The latest battle in our Songs of Blades & Heroes Wednesday night campaign saw Del's Dirz take on David's Dark Elves. Del was the attacker and, for the first time in the campaign, selected a raid special scenario. The aim was to rescue his sorceror, who had 'died' in an earlier battle against the Dark Elves.

The first few rounds saw the Dirz approach, only to be attacked by the lizard rider. The lizard rider made no impression and was attacked and killed by the Tiger of Dirz. Bodies were not removed as there was a necromancer on the table.

Following another individual attack by the Unicorn Necromancer, the Dark Elf hero attacked with support. In the resulting combat, the Unicorn is killed (bodies can be removed).
The Dark Elf hero rampaged through the Dirz; causing two gruesome kills. The morale checks associated with these, so disorganised the Dirz that they gave up on their lost compatriot.

The standings in the campaign are: David 6 campaign points; Derek 3 campaign points and Jeff 1 campaign point. First to 10 wins.

Although the post battle process allows both sides some benefits, it does help if you win consistently.

David rolled  'a chance encounter' on the exploration table. This involves randomly selecting another warband and setting up the 'accidental meeting' scenario. As this battle happens after the post battle process, it means that any casualties will not be coming back and there will be no treasure!

As my warband was selected, this means that I have two battles in a row against David. Interesting!

Thursday, 21 November 2013


At the recent Targe show, Oldmeldrum Wargames Group ran a participation game based on Operation Biting, The Bruneval raid during WW2 .
The game was spread over two tables. On the first table, the three squads attacking the house and radar were each played by one player. On the other table, three players took the three squads tasked with clearing a path for the exfiltration.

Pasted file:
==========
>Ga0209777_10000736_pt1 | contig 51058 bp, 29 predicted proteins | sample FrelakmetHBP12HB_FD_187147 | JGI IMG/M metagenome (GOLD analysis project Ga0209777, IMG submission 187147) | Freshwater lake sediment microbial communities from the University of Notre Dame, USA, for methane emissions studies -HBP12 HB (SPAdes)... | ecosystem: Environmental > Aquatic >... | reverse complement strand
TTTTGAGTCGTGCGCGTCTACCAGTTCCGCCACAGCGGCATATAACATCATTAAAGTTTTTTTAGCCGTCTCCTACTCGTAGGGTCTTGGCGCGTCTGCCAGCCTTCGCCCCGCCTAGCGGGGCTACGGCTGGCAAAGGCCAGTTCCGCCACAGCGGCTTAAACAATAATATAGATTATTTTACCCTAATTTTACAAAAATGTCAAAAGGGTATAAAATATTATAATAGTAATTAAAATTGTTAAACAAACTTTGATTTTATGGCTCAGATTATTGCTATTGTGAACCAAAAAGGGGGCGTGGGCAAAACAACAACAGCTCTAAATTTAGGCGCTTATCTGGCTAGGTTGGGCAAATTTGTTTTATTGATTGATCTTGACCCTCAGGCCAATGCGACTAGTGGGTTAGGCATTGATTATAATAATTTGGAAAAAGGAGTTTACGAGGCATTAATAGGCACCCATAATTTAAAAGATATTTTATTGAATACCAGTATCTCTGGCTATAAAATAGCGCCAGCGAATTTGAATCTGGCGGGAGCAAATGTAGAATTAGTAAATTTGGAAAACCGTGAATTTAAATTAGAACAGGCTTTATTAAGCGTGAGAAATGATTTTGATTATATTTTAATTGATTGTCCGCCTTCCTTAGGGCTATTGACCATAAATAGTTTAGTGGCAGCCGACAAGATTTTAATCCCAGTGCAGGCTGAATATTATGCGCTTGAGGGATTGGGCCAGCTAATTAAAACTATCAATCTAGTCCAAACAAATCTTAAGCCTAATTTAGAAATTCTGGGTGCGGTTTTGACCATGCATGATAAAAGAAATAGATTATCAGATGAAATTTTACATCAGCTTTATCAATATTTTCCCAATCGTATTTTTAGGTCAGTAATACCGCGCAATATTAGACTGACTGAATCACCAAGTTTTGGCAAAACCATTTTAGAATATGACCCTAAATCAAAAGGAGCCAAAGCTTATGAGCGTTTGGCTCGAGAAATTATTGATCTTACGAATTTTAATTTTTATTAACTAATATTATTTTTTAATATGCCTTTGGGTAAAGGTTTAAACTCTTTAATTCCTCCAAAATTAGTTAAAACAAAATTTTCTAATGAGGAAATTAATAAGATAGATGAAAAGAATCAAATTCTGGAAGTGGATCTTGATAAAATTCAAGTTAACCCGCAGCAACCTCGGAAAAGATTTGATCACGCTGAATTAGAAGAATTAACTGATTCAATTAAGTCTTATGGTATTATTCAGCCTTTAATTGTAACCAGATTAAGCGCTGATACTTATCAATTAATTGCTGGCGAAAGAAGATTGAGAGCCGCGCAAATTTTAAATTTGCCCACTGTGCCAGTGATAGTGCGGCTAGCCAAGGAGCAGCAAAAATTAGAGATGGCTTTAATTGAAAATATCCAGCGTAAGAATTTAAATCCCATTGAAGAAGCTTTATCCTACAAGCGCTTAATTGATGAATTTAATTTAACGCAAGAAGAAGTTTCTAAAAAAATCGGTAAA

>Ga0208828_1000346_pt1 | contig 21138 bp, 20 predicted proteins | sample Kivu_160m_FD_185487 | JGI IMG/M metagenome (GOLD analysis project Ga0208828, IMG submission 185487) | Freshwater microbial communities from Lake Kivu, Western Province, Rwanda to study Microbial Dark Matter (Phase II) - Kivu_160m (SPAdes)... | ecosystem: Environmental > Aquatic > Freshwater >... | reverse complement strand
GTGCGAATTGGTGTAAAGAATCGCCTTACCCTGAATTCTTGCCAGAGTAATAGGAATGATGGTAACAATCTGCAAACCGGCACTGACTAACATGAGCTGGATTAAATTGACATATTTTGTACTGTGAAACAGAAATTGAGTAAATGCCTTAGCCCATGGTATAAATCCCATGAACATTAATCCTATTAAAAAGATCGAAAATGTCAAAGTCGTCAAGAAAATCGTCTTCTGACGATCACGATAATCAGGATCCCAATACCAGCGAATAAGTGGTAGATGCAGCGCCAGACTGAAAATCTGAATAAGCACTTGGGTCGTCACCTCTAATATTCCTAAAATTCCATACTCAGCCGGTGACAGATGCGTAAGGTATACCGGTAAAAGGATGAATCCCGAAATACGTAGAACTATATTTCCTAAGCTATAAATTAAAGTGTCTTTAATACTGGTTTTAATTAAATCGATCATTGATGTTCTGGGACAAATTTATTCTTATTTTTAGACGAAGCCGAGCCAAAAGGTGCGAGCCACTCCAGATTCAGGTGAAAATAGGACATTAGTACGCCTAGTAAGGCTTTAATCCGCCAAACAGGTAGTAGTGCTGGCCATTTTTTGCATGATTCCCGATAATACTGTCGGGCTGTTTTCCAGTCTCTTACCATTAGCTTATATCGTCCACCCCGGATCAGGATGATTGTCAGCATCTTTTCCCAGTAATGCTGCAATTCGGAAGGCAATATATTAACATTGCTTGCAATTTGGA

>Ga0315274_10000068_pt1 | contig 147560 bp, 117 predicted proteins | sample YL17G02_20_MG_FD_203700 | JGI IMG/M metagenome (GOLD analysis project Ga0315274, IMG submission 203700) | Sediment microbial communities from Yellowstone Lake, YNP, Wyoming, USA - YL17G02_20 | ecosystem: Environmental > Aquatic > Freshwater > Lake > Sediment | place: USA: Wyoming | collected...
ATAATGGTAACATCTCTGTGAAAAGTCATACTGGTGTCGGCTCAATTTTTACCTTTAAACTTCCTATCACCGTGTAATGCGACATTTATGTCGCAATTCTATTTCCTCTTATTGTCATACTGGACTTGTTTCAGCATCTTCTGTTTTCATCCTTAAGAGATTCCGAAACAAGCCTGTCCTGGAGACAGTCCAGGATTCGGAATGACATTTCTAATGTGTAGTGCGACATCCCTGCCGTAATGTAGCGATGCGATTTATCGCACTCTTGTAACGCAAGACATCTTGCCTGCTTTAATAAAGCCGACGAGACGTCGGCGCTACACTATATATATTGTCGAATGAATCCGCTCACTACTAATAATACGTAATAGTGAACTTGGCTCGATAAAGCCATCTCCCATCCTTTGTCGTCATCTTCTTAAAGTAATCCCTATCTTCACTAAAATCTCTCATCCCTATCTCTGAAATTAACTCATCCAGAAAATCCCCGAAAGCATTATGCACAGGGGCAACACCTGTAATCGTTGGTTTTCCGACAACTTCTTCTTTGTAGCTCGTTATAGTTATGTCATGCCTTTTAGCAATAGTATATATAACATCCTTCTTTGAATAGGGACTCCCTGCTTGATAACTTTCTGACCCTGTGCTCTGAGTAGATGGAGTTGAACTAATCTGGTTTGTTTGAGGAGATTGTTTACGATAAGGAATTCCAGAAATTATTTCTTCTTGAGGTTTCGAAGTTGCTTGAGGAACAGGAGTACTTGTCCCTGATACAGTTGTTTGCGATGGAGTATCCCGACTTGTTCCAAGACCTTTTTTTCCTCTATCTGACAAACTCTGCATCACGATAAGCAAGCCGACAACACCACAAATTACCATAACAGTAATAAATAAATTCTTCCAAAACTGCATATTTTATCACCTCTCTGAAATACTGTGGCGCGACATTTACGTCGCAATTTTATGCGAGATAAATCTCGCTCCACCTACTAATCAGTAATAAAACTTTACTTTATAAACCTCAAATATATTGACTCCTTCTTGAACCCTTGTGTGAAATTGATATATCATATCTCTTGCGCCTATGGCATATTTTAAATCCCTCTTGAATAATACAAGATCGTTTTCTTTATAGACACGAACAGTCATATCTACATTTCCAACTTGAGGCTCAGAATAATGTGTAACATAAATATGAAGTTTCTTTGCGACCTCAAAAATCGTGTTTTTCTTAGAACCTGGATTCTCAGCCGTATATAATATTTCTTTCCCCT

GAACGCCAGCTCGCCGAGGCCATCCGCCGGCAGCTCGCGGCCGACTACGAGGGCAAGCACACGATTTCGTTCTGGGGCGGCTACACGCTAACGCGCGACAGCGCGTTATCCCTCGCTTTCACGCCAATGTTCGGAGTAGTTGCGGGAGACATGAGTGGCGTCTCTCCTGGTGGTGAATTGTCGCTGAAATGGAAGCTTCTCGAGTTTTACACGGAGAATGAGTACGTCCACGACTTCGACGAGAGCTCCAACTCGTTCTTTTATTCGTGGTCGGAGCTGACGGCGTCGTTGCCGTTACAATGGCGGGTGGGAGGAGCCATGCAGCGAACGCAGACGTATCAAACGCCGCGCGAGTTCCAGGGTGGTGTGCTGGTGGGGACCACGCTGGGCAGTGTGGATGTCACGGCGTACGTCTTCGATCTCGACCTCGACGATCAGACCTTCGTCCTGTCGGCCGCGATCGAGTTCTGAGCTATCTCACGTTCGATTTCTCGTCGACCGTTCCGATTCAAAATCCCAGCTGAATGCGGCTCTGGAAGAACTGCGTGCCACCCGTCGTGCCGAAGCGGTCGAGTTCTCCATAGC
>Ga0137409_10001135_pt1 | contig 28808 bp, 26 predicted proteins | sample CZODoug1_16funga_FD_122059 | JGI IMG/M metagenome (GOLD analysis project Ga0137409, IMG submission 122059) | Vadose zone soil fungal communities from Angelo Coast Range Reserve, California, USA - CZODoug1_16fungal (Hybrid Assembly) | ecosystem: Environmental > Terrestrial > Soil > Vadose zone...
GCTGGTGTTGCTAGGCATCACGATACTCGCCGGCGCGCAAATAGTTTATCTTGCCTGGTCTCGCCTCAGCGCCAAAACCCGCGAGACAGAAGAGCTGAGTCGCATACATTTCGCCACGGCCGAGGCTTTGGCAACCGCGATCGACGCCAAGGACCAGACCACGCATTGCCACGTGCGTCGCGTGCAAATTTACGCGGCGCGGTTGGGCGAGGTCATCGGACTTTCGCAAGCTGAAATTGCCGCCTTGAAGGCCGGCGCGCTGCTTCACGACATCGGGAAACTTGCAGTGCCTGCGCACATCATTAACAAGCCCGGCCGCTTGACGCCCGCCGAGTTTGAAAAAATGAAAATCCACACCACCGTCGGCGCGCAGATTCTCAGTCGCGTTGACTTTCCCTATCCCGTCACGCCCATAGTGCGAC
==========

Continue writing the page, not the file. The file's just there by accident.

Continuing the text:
My view of the battlefield. The 'lone house' clearing which was my section's objective.
You can see the divider that split the battlefield. There was one turn's distance between each table. Alistair, resplendent in his Red Beret, umpires the battle to secure the exit point.
My section moves forward to take the house. The supporting section on the right were to provide support and also to suppress the fire coming from La Presbtyre (represented as off table fire)
My section prepared to assault the house, but took fire from the flank from a pill box and failed to act, due to the pin markers.
Here is the offending pillbox. It defends the radar, the crew of which are seen running for cover in response to fire from Rick's section. Not their primary role, bu welcome.
Rick was in charge of the team with the engineers, tasked with getting the parts from the radar. In the background Tony-Peter Carter is part of the team clearing the way for the exfiltration on the other table.
Rick's section managed to reach the radar and, after a turn, successfully recover the radar parts and set explosives to destroy the rest of the installation.
Your humble blogmaster, with a natty titfer, trying his best to emulate the heroics of the real Red Berets.
Finally, my section managed to get moving again. They had failed in their prime objective: the house had been cleared by the support section. They poured fire into the pillbox to suppress it, while the other sections cleared it.
The mission now complete, the three sections make for the exfiltration point. Thankfully Tony-Peter and the others had cleared the Germans from the area and the mission was declared a success.
My section suffered two casualties. I managed to get 5 VP for my actions.
                                    Rick's section was a bit more successful!

This was an enjoyable hour. The rules were stripped down Bolt Action with a dose of common sense. I know that Alistair and the boys put in a lot of hours building the terrain and testing the scenario.